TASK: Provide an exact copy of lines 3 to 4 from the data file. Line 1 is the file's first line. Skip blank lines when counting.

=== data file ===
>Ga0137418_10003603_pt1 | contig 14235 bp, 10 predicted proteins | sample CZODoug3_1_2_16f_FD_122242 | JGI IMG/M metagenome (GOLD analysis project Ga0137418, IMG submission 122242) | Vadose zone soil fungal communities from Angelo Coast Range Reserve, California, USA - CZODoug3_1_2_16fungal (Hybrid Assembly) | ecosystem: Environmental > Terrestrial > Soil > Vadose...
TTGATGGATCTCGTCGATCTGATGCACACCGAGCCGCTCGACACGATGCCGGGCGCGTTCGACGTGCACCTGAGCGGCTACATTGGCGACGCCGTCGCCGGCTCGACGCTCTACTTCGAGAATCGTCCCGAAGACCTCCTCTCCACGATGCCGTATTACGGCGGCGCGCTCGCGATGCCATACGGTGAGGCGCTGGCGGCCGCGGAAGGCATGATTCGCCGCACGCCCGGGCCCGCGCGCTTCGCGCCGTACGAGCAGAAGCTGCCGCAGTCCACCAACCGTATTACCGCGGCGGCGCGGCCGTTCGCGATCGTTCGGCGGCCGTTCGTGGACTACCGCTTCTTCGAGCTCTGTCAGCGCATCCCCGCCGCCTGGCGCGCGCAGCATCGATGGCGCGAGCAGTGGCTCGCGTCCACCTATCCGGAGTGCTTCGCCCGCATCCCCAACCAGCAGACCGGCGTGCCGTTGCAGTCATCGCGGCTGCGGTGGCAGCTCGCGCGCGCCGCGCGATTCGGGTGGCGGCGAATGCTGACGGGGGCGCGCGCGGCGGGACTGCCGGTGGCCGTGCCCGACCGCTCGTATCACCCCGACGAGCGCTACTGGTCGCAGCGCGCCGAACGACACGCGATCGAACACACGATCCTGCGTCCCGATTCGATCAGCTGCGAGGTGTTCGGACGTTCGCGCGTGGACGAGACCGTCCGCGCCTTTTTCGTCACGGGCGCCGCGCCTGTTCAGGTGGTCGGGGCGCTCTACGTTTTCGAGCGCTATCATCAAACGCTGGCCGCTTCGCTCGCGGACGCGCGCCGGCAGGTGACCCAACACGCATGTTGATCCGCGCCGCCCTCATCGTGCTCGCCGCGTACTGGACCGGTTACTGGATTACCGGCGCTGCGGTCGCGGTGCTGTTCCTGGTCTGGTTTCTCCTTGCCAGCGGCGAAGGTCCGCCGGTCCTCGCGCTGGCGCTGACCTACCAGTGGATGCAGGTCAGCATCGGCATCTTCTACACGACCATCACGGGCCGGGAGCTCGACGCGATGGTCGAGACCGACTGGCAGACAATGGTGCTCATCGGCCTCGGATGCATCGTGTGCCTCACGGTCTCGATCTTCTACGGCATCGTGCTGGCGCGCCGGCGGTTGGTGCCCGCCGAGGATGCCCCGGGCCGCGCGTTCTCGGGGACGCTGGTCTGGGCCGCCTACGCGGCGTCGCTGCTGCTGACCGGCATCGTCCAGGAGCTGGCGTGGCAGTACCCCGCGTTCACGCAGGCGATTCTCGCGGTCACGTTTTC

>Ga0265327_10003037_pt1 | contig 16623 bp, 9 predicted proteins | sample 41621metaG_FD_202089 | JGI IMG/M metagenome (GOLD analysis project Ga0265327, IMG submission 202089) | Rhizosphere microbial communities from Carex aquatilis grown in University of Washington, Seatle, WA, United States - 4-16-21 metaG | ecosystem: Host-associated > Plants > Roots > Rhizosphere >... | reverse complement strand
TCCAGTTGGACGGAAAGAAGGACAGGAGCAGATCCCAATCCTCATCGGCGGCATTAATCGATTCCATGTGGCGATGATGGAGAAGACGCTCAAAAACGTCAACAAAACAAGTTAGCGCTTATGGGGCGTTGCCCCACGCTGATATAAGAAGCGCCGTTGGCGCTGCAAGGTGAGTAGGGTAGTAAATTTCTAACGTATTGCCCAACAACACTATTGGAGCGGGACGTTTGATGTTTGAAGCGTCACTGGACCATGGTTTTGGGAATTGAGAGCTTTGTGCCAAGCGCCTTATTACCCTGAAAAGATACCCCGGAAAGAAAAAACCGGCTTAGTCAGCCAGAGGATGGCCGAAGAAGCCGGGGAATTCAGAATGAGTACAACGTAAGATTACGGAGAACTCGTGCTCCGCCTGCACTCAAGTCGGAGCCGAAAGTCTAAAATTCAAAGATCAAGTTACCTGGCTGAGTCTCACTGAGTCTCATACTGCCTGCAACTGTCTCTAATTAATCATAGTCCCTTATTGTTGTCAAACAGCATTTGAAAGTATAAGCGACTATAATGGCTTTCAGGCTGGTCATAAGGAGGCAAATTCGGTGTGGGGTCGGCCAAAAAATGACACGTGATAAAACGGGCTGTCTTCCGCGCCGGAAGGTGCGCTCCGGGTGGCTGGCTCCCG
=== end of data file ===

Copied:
>Ga0265327_10003037_pt1 | contig 16623 bp, 9 predicted proteins | sample 41621metaG_FD_202089 | JGI IMG/M metagenome (GOLD analysis project Ga0265327, IMG submission 202089) | Rhizosphere microbial communities from Carex aquatilis grown in University of Washington, Seatle, WA, United States - 4-16-21 metaG | ecosystem: Host-associated > Plants > Roots > Rhizosphere >... | reverse complement strand
TCCAGTTGGACGGAAAGAAGGACAGGAGCAGATCCCAATCCTCATCGGCGGCATTAATCGATTCCATGTGGCGATGATGGAGAAGACGCTCAAAAACGTCAACAAAACAAGTTAGCGCTTATGGGGCGTTGCCCCACGCTGATATAAGAAGCGCCGTTGGCGCTGCAAGGTGAGTAGGGTAGTAAATTTCTAACGTATTGCCCAACAACACTATTGGAGCGGGACGTTTGATGTTTGAAGCGTCACTGGACCATGGTTTTGGGAATTGAGAGCTTTGTGCCAAGCGCCTTATTACCCTGAAAAGATACCCCGGAAAGAAAAAACCGGCTTAGTCAGCCAGAGGATGGCCGAAGAAGCCGGGGAATTCAGAATGAGTACAACGTAAGATTACGGAGAACTCGTGCTCCGCCTGCACTCAAGTCGGAGCCGAAAGTCTAAAATTCAAAGATCAAGTTACCTGGCTGAGTCTCACTGAGTCTCATACTGCCTGCAACTGTCTCTAATTAATCATAGTCCCTTATTGTTGTCAAACAGCATTTGAAAGTATAAGCGACTATAATGGCTTTCAGGCTGGTCATAAGGAGGCAAATTCGGTGTGGGGTCGGCCAAAAAATGACACGTGATAAAACGGGCTGTCTTCCGCGCCGGAAGGTGCGCTCCGGGTGGCTGGCTCCCG